Robert Bortuzzo doesn’t score goals. He doesn’t really try to, and he’s not good at it. There’s no more delicate way to put this.
Okay, there is a slightly more delicate way. Blues coach Craig Berube found one during his postgame press conference. “He doesn’t, obviously, have the touch to produce all the time,” Berube said.
“It’s not really my game,” admitted Bortuzzo. The 30-year-old defenseman had scored a grand total of 14 goals in 365 career regular-season and playoff games. Even fewer if you subtract fluke deflections off a referee’s dick and balls. So of course—of course—Bortuzzo scored the game-winner on Monday night in San Jose, and he scored it with style and authority—roofing a backhand past Martin Jones to reverse the game’s momentum and help St. Louis tie up the Western Conference final at a game apiece.
Bortuzzo’s goal came about 10 minutes after Logan Couture scored a pair to tie the game, and the Shark Tank was rocking and it felt inevitable that the Blues would head home down 2-0. Instead, an extremely unexpected hero saved the day. And all his teammates wanted to do was sarcastically roast him.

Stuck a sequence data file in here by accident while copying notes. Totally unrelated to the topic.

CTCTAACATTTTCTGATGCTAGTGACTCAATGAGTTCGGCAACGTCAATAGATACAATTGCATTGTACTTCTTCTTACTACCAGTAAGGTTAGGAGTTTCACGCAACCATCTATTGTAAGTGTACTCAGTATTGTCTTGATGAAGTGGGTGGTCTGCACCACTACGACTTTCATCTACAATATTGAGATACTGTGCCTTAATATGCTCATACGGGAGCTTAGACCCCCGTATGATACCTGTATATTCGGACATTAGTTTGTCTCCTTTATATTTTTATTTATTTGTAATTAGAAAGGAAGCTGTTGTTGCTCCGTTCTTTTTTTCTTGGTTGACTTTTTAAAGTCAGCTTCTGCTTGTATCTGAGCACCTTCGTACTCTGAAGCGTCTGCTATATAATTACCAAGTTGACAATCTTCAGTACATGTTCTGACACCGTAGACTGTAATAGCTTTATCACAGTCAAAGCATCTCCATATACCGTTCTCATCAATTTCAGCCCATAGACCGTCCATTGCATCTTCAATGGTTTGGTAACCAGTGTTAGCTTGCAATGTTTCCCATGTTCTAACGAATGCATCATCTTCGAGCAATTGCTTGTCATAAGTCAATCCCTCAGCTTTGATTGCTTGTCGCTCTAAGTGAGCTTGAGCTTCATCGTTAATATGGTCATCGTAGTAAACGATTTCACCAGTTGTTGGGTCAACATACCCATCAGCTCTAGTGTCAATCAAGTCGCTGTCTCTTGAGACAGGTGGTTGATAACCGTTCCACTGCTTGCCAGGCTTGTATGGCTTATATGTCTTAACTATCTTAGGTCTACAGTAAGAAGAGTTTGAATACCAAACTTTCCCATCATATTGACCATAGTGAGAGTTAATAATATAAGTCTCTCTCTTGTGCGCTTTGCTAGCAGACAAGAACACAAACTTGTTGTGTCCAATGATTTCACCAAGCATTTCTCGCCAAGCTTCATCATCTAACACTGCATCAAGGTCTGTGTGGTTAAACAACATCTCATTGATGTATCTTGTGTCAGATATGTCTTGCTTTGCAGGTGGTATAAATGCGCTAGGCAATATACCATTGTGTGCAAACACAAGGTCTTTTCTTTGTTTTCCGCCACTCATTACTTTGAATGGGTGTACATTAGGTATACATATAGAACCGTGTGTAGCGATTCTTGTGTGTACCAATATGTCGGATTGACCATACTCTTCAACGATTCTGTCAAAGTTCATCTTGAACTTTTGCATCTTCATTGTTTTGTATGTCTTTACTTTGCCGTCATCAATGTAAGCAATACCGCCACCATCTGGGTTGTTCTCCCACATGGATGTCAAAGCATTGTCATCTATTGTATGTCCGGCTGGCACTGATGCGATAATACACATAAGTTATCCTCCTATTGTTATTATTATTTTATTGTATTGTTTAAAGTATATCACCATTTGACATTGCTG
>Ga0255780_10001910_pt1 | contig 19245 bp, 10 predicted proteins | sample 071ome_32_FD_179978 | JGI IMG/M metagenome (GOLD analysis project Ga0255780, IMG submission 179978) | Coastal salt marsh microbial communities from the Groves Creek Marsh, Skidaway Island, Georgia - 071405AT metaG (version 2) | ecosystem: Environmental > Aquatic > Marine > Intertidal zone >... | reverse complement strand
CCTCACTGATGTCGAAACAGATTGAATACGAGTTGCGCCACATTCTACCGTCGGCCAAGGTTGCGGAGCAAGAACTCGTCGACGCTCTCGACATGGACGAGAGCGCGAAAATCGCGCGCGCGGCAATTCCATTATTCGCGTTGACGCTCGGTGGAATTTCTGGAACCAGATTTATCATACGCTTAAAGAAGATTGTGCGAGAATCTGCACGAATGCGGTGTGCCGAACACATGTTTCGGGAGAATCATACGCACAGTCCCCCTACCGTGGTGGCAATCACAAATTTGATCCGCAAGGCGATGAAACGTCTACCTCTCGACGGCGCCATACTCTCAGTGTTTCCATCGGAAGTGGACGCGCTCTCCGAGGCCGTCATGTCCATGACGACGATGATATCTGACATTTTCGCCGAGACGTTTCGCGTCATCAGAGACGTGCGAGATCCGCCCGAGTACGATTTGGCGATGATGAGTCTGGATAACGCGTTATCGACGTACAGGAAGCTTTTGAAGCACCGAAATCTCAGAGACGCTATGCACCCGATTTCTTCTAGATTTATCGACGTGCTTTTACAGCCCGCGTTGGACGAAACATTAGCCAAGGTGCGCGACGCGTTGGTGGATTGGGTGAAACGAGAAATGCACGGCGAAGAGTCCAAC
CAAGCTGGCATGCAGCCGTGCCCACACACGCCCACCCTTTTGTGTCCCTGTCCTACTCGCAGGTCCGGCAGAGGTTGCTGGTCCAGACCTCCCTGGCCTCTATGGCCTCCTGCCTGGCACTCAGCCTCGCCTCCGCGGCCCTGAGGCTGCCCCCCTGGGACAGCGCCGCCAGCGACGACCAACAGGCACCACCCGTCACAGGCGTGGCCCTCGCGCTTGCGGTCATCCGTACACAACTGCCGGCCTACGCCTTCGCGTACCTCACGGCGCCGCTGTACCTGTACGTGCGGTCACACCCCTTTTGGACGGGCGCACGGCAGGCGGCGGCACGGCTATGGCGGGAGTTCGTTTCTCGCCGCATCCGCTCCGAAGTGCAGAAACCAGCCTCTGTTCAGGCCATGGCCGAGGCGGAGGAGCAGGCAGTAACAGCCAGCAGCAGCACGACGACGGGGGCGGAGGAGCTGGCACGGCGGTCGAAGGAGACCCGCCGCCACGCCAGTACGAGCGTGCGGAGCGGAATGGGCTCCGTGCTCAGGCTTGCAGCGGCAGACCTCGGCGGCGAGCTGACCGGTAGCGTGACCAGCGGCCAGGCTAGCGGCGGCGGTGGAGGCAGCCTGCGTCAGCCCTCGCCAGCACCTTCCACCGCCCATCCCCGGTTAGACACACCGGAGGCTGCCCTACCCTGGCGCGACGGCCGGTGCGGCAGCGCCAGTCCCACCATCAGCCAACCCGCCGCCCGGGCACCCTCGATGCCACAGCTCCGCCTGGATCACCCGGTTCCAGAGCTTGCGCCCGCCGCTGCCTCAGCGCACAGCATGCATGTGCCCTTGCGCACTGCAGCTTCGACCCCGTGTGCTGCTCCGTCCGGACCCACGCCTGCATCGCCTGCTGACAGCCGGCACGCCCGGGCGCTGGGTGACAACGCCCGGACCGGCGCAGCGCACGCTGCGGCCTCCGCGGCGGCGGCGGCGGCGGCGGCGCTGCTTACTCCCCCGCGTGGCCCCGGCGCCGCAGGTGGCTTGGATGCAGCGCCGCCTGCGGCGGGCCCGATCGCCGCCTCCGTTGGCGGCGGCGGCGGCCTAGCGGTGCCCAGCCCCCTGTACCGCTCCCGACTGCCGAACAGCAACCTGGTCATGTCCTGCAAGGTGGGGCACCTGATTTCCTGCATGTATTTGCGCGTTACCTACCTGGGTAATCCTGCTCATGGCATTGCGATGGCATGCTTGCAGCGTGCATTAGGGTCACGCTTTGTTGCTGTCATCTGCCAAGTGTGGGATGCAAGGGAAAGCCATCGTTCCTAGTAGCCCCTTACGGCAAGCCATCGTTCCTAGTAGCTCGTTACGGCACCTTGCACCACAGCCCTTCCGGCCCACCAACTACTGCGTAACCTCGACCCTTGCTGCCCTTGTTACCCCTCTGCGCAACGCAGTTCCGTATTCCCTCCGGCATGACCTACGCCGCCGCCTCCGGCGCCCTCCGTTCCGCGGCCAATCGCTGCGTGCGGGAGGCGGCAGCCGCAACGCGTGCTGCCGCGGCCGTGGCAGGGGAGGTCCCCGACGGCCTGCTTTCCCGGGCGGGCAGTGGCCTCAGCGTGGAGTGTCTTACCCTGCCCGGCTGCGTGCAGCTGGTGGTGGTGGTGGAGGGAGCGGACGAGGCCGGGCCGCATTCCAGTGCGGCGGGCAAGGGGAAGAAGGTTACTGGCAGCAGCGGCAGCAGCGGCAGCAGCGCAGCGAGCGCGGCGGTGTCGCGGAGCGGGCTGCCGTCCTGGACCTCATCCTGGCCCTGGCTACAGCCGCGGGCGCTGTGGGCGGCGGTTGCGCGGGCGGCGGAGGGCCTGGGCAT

“Picked the corner too,” center Brayden Schenn said. He then quipped, “I’m sure Bortuzzo has a few like that. Check the highlight reel.”
Schwartz joked that Bortuzzo scores those kind of goals “all the time” in practice.
As Binnington added, “That was really smooth. Nice play by him. He’s got that in his arsenal.”
Then there was team chairman Tom Stillman, who knew it all along. “I had Bortuzzo, backhand, top shelf, from the slot,” Stillman said with a suspiciously straight face.
The Blues will take ‘em how they can get ‘em, even from a hulking defenseman more proficient with his fists than with a stick. Bortuzzo, who’s only appeared in eight of St. Louis’s 14 playoff games this year, was asked if he remembered his last playoff goal. He thought for a long while, before admitting, “I don’t.” (It was in the OHL, in 2007.) Obviously relying on Bortuzzo and fellow blueliner Vince Dunn, who also scored on the night, isn’t a sustainable strategy, but any time you can win a conference final game without the likes of Vladimir Tarasenko, Brayden Schenn, or Ryan O’Reilly appearing on the scoresheet, that’s much more than just buying time for the big names to show up.